The PHCP has successfully raised and reintroduced 170 hogs in Assam to date, and the most recent release...
Digital Desk: On Saturday, eighteen captive-bred pygmy hogs were released into Assam's Manas National area, marking the fourth time the highly endangered species has been returned to the area since 2020.
The Pygmy Hog Conservation Programme (PHCP) is a partnership between the Durrell Wildlife Conservation Trust, the IUCN/SSC Wild Pig Specialist Group, the Assam Forest Department, the Ministry of Environment and Forests, and Aaranyak.
The PHCP has successfully raised and reintroduced 170 hogs in Assam to date, and the most recent release raises the total number of pygmy hogs in Manas National Park to 54. This means that the PHCP is on track to accomplish its goal of releasing 60 pigs into the park by 2025.
"The results of the Orang camera trap and sign surveys demonstrate the real impact that our captive breeding and release programmes can have in saving species from extinction," stated Dr. Parag Jyoti Deka, Project Director of the PHCP.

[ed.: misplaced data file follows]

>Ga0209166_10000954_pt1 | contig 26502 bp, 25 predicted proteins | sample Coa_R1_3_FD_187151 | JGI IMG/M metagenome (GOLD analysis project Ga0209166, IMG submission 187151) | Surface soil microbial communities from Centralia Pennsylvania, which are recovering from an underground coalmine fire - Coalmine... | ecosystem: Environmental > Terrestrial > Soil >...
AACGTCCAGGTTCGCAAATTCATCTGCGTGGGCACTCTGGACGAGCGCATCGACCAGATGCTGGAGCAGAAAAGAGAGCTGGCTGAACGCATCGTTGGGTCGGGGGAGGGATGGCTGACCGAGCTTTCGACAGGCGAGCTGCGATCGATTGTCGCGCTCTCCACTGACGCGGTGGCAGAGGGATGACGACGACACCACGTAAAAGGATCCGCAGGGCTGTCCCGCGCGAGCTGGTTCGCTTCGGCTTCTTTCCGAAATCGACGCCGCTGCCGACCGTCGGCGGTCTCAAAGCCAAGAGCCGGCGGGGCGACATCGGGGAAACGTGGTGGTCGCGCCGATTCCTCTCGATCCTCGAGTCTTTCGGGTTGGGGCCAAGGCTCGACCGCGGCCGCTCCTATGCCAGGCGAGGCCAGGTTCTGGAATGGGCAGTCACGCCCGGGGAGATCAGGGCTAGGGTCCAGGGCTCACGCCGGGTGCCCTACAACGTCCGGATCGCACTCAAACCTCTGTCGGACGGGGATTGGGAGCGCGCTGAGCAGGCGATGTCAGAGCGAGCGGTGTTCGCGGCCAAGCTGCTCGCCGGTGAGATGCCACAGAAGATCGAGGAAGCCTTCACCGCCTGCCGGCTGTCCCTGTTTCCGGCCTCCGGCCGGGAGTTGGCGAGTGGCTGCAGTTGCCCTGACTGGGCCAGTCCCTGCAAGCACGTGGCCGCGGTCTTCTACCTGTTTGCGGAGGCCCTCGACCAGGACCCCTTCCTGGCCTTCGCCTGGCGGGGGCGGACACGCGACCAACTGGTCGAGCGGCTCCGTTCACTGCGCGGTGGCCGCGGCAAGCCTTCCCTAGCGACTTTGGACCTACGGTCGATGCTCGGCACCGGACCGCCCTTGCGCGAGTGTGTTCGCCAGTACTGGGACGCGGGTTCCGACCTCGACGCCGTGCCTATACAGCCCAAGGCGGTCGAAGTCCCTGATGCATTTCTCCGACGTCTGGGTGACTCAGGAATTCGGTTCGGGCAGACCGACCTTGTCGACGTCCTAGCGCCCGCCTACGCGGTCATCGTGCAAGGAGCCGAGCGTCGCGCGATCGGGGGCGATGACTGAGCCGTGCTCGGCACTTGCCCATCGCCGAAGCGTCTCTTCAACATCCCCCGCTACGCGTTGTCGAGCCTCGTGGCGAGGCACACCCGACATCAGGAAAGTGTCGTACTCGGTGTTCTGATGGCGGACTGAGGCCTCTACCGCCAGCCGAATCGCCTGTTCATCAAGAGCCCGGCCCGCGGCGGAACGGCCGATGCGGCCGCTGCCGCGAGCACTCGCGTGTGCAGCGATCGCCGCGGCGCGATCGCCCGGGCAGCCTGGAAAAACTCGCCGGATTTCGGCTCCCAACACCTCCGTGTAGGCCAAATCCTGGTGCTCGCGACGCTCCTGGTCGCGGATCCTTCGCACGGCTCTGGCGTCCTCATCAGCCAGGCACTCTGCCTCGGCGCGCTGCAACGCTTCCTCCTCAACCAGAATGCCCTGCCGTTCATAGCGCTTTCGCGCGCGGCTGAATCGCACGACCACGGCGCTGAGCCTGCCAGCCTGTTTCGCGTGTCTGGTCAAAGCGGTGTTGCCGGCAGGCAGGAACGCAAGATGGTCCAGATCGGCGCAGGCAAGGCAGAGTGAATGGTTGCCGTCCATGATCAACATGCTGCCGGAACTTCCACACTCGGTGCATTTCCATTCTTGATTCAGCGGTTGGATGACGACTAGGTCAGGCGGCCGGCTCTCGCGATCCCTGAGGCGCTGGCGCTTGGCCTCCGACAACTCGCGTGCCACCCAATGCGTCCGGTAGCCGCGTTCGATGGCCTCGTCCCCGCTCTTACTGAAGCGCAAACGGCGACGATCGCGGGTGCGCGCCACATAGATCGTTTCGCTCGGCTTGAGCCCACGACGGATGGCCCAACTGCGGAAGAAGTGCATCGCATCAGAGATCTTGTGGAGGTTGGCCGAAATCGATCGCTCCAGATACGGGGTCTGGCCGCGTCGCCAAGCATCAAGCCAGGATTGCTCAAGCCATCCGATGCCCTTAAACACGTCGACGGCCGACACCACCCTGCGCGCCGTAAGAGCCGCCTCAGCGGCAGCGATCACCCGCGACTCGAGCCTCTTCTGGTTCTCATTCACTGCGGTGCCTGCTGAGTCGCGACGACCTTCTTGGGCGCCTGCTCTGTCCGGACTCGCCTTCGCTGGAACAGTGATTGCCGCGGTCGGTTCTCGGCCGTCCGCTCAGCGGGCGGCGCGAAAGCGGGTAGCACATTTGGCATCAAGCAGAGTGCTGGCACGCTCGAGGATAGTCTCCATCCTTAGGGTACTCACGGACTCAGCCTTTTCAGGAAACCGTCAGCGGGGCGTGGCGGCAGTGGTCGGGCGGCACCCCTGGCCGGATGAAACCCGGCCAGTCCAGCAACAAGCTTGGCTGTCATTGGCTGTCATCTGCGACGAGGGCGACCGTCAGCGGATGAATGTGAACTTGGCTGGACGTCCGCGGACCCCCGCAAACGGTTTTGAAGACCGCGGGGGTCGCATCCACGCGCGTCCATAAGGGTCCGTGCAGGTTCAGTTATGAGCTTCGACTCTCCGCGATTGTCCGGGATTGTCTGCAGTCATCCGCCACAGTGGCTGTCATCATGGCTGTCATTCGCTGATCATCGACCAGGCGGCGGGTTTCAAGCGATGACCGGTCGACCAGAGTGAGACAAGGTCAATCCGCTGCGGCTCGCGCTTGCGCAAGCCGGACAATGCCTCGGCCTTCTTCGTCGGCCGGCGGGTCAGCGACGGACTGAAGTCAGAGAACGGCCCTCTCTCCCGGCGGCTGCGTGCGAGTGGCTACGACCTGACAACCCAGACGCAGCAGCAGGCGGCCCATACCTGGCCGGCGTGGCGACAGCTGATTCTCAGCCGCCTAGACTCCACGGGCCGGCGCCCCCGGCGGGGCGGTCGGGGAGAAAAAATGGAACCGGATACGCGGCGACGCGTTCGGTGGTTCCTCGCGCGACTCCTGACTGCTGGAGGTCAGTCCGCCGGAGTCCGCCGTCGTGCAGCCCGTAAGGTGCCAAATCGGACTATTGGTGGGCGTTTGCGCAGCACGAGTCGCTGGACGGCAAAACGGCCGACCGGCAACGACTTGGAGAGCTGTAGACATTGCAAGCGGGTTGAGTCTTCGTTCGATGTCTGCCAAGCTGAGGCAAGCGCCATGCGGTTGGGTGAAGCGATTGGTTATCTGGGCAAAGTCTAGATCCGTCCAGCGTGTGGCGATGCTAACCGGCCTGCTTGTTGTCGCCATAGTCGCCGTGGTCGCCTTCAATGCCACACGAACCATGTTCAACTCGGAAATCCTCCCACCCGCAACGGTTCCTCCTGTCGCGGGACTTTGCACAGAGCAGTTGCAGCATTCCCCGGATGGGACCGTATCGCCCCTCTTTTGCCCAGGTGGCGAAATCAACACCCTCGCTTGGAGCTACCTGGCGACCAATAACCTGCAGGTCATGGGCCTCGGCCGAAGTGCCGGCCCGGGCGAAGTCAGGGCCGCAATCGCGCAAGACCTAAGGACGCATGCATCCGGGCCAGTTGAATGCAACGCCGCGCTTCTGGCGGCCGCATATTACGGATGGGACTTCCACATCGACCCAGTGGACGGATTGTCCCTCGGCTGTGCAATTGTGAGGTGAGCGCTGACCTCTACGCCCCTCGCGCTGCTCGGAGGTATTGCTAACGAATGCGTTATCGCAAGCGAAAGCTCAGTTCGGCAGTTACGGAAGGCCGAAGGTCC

"With the inspirational dedication of the Durrell team, and with the support of our partners Aaranyak and Assam Forest Department in Assam, we have been able to restore a self-sustaining population of pygmy hogs, bringing back an integral part of the ecosystem of the grasslands of Orang National Park," Deka stated.
Some of the largest remnant grassland blocks in the sub-Himalayan grassland ecosystems can be found in Manas National Park. "I am happy to welcome the release of more pygmy hogs to their original home, stated Manas Field Director Rajen Choudhury. It will aid in the rewilding of Manas' grasslands and restore its splendour."
After their release, the PHCP will continue to monitor the pygmy hogs with video traps and sign surveys. In addition, eight of the hogs will be radio-tracked for four years to collect data on their behaviour and habitat utilisation.